3. Lack of fear of law: We all know what a mockery the Indian legal system makes of the entire democratic setup in the country. Justice is a word that is relevant in only poetic context in India, not in real life. Supposing that a dissatisfied customer like me were to sue one of these dealerships for rotten customer care, the court case would drag on for zillions of years, and in the best case scenario, the court might impose a monetary fine on the dealer of a measly amount of something close to Rs. 5,000 as a punishment (if and when the case comes to an end). For a dealership that is making more than Rs. 1 billion in income annually, paying a fine of such a small amount is equivalent of taking a drop of water out of an ocean. The dealers know these facts as well as you and me, and therefore give a damn to what a customer thinks of them.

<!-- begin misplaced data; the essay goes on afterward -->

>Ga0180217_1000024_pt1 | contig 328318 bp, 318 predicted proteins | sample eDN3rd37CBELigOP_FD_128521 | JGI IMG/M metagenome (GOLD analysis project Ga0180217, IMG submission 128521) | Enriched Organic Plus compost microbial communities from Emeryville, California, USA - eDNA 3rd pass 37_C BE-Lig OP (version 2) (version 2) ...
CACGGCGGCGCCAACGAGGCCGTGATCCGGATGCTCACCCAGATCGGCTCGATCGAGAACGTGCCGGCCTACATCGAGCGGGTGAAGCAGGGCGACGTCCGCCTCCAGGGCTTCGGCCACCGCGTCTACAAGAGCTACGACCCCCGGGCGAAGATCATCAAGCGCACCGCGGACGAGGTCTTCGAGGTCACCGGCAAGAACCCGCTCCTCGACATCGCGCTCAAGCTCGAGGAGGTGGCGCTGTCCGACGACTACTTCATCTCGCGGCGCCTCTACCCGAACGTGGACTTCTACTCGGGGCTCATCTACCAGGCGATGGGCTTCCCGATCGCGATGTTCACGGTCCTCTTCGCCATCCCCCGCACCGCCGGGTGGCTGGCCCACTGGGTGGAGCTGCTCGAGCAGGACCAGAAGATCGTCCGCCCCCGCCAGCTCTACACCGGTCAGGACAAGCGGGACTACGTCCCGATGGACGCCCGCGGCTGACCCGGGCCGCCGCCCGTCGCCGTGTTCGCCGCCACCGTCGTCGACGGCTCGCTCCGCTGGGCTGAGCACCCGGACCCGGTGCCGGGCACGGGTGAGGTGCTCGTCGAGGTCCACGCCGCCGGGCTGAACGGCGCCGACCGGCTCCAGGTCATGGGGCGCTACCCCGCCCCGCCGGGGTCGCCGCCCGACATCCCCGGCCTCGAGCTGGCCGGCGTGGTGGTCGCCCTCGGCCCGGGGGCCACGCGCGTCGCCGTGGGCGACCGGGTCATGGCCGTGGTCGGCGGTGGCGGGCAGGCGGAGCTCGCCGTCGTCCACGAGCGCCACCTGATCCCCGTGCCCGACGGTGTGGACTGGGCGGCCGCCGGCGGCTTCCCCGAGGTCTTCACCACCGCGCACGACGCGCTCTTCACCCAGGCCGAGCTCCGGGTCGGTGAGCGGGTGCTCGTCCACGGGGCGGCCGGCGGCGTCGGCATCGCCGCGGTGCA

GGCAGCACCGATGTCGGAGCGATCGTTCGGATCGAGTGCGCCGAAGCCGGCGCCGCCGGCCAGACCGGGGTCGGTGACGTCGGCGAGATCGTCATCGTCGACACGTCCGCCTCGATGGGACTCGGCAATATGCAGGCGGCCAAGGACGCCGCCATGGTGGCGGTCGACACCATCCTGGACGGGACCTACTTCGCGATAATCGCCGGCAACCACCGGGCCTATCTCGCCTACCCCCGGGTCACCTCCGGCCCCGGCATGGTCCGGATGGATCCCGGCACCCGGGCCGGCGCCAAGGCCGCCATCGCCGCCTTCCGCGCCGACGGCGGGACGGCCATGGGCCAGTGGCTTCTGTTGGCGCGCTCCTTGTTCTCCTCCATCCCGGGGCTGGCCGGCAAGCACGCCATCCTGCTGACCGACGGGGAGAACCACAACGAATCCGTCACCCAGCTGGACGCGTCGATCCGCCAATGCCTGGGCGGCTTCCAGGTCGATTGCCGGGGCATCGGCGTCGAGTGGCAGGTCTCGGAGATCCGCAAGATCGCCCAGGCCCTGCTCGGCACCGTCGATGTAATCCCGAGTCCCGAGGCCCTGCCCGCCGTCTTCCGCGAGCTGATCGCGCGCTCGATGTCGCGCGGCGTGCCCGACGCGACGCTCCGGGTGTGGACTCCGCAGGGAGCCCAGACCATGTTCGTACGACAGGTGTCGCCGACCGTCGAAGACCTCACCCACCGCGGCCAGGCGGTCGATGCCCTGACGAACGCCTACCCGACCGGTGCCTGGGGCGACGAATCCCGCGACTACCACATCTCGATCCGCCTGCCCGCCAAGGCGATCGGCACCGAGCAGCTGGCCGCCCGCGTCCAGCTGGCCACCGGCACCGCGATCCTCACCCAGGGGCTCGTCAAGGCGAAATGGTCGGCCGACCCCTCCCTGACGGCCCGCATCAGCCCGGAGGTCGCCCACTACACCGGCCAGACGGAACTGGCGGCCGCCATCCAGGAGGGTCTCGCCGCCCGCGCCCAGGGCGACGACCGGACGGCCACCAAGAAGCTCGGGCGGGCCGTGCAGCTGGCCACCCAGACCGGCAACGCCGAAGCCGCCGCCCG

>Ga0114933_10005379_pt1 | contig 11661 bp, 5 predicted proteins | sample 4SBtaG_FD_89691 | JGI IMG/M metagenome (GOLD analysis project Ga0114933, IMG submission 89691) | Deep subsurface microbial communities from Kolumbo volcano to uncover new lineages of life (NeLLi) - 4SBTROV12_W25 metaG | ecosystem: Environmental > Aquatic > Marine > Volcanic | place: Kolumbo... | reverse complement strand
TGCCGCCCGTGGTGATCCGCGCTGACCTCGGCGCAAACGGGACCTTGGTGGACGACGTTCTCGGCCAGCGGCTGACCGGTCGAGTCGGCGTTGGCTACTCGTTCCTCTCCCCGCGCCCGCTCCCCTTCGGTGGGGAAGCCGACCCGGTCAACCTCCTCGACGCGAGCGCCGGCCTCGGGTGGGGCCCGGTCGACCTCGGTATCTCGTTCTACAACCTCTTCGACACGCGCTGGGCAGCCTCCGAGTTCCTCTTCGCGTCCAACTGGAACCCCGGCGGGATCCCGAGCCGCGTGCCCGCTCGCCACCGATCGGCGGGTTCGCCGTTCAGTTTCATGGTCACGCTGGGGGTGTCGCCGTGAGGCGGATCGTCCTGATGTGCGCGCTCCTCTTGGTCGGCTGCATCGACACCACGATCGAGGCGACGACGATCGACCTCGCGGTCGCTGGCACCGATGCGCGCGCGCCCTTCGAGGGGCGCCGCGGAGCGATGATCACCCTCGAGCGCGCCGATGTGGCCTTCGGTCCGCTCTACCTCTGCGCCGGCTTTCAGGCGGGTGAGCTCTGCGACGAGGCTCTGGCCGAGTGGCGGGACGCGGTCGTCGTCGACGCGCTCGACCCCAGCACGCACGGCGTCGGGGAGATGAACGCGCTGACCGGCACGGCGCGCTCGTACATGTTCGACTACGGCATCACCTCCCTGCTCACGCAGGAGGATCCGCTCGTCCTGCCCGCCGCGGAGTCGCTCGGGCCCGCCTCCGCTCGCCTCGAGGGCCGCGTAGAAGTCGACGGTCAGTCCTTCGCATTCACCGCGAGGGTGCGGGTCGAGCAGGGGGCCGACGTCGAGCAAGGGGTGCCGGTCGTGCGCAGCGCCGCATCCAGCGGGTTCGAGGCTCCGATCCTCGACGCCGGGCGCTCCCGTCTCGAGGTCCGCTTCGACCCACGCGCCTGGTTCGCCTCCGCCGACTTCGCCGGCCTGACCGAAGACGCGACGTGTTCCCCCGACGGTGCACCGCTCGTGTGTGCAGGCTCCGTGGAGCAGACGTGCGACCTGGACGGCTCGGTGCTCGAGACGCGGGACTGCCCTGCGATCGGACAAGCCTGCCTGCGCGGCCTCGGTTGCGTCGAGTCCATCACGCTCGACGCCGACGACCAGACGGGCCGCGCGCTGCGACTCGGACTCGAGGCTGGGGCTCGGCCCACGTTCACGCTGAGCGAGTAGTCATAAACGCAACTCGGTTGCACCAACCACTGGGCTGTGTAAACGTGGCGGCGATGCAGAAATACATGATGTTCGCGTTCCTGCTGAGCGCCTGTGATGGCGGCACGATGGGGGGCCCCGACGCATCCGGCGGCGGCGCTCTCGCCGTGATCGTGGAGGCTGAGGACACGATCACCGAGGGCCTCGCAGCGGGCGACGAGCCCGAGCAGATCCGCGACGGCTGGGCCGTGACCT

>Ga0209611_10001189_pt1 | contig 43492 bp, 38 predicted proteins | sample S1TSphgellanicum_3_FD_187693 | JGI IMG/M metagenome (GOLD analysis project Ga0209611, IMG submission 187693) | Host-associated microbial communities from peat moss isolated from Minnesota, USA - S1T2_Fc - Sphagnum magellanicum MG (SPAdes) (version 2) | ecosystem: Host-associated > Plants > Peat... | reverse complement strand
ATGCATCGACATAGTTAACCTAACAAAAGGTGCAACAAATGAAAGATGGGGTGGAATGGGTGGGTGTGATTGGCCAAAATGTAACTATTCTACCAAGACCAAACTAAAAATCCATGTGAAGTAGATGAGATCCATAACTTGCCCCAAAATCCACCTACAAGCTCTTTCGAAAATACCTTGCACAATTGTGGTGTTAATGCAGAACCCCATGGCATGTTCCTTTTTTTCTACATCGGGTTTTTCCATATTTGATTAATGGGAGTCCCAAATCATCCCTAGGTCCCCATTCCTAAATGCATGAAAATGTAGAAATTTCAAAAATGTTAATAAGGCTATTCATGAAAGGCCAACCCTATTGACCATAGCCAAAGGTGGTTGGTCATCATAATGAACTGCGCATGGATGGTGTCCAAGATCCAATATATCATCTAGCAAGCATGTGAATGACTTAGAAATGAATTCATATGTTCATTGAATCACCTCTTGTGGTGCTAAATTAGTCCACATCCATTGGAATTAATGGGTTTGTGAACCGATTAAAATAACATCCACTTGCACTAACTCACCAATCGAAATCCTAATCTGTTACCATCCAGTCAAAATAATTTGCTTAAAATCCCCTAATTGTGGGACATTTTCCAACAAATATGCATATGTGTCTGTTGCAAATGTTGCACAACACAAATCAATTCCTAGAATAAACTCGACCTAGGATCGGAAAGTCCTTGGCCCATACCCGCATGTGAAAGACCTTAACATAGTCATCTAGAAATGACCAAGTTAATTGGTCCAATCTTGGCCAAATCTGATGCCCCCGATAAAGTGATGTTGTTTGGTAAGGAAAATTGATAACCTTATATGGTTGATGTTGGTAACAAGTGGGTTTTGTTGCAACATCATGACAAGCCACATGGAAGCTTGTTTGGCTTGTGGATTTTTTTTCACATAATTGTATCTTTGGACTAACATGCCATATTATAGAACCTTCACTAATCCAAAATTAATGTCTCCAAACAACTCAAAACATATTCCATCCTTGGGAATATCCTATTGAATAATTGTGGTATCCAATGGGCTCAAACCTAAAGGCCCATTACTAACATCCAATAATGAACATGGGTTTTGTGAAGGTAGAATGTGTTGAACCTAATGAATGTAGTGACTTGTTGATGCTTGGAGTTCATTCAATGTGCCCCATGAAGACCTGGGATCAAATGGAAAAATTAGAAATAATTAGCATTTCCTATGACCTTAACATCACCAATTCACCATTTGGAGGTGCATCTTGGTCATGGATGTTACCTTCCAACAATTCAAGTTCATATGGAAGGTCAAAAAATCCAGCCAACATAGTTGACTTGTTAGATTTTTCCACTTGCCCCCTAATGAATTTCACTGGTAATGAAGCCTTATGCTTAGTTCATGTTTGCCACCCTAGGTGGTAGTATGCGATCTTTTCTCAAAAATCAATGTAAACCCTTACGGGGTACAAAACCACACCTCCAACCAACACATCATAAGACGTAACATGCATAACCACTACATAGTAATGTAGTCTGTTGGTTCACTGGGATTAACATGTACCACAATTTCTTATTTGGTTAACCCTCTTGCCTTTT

4. Lack of fear of action from Honda-Siel Cars India company: Now here's where I feel the Honda company had a role to play, which obviously they are not doing. Theoretically, Honda-Siel Cars India Limited (hereafter referred to as HSCI) has a very nice feedback system in place for its customers to tell the company about their experiences with these dealerships. As a Honda customer, you are entitled to provide feedback on your service experience in a number of ways, including a web-based system. The intent of having a system like this in place is that people like me never have to go out on the web and write blogs like this one. However, the fact is, the company itself does not seem to be serious about taking action against the erring dealerships despite repeated complaints of quite severe nature that are made by the customers on a regular basis. There could be a mix of reasons for the company to behave indifferently towards its existing customers. However, the number one reason, according to me, is that as long as the number of new cars being sold annually remains high, thereby bringing a lot of money for the company, they will never feel motivated to keep their existing customers satisfied. In fact, they seem to love their dealers more than they love their customers. My personal experiences with HSCI is that they *never* respond to the customers directly, even in cases of serious issues. They will read your feedback; then they will (informally) talk to their dealer; then the dealer will offer you a (namesake) apology on phone and that's the end of the matter.